I see groups of individuals with a shared passion taking personal responsibility for the ways in which this Carnival is produced, processed, and enjoyed overall. I see progress and innovation.

A big part of the Toronto Carnival conversation is the generational disconnect, and I imagine that this is a concern with any cultural activity from West Indians and beyond. There is something to be said for keeping traditions pure and in the same spirit in which they originated. There is also something to be said, of course, for innovation and growth especially when it is done responsibly, creatively, and with the best intention and awareness of all participants in mind.

Here is a look at just a few of the Toronto-based organizations that are doing their part to ensure that our tradition continues, and that we can all maintain our Caribbean cultural pride on display in this culturally diverse city/country...without the cloud of chaos and negativity that we somehow became accustomed to experiencing. Here are just ten of Toronto's Carnival-based brands and initiatives who are committed to keeping the culture progressive in Canada:

FETE NET: Soca Events, Music, News, Causes & Culture
THE COLLABO VIBE: Band Launch & Mas Coverage; All Female Media Team
EVERY BODY PLAY AH MAS: Body Positive Movement Showcasing Diversity in Carnival
CARNIVAL DAY CAMP: Entertainment for Children While You Play Mas
CARNIVAL BAE: Experience Carnival Through a Masquerader's Eyes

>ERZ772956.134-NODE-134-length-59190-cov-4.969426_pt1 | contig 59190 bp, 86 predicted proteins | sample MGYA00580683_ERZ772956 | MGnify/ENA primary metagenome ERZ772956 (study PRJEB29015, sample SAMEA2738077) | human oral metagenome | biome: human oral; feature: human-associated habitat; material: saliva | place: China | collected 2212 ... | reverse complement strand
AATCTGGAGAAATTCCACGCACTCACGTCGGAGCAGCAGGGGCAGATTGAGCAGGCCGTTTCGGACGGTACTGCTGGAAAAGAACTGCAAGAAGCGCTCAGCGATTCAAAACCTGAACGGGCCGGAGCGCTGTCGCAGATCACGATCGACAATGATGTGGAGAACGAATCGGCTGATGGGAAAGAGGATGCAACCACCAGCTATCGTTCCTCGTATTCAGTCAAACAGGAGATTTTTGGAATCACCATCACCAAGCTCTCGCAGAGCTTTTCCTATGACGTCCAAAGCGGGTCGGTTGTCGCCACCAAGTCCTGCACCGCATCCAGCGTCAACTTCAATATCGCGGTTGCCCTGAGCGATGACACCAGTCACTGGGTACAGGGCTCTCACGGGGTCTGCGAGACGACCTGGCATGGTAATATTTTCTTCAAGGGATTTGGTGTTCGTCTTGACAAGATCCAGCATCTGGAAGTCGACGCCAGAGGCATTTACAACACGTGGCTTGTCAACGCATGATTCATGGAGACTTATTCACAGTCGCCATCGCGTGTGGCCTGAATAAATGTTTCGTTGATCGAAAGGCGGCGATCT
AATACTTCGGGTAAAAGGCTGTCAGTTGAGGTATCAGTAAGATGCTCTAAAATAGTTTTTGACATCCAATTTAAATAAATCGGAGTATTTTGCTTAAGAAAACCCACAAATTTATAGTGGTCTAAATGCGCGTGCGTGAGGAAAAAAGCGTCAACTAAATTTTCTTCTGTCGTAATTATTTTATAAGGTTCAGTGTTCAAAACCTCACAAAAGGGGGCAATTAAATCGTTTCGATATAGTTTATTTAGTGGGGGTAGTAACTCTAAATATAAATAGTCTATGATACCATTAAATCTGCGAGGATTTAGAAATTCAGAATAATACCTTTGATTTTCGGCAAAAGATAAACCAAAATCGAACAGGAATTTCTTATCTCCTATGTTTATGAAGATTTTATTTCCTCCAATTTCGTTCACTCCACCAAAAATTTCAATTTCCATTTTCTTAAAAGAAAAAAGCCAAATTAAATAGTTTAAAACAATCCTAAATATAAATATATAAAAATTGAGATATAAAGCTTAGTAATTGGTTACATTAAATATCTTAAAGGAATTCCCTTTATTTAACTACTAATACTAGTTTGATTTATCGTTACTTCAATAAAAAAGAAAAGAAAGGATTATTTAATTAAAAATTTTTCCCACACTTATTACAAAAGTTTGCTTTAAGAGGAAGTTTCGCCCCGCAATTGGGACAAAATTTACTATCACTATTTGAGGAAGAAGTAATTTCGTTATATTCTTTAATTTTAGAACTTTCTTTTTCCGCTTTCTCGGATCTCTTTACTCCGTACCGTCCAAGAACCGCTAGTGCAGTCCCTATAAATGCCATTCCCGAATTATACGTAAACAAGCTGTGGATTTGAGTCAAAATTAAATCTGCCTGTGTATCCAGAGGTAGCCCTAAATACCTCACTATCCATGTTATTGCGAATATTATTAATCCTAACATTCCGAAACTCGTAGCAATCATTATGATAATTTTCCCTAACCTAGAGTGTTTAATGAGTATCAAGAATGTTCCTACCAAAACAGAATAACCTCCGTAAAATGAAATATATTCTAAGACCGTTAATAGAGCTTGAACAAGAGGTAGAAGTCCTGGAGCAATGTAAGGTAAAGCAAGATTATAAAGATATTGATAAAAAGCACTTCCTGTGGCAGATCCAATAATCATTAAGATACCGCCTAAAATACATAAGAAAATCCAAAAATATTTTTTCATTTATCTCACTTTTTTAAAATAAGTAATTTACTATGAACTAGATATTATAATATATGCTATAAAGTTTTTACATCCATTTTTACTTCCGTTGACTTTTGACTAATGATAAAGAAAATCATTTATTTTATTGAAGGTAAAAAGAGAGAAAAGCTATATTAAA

SOCA IN THE 6IX: Soca Music, Culture & Events
TO CARNIVAL RUN: Canada's First Caribbean Inspired Running/Walking Event
MY TIME 2 LIME: Event Listings
TO CARNIVAL BLING: #PrettyUpYuhMas and Bling Your Kicks

I'd like to give a very special shout out to the emerging platform The MAS.IV, an initiative that "aims to create and curate a space where people connect and contribute their thoughts on the movement of Carnival." This weekend I had the pleasure of connecting with The MAS.IV team, and look forward to reporting back on the results of the afternoon spent at their Meetup.

Kudos to them all! Let's get behind them, encourage them, support them, and do our part as a community to ensure that we all thrive together. Not just for the city of Toronto, but also for our role in the international Carnival arts infrastructure and all related Caribbean diasporic endeavours.

Kya Publishing's Carnival-specific IG platform @CarnivalSpotlight recently came together as a space to celebrate Toronto Carnival, and Caribbean Carnival at large...year-round.

Our novel of the same name, "Carnival Spotlight," is currently available in e-book and paperback format, and can be accessed through our website This book is a fictional account of the Toronto Carnival experience, from the mas camp to the road, and captures the energy and vibes of one of the greatest celebrations of Caribbean culture in Canada.

In our own individual ways, those of us who love Carnival in this city and beyond can't help but continue to create, to endorse, and participate in all of the available methods of honouring this wonderful tradition. For the culture. For the future generations of Caribbean-Canadians.

Written by Stacey Marie Robinson for Kya Publishing's "Urban Toronto Tales" blog.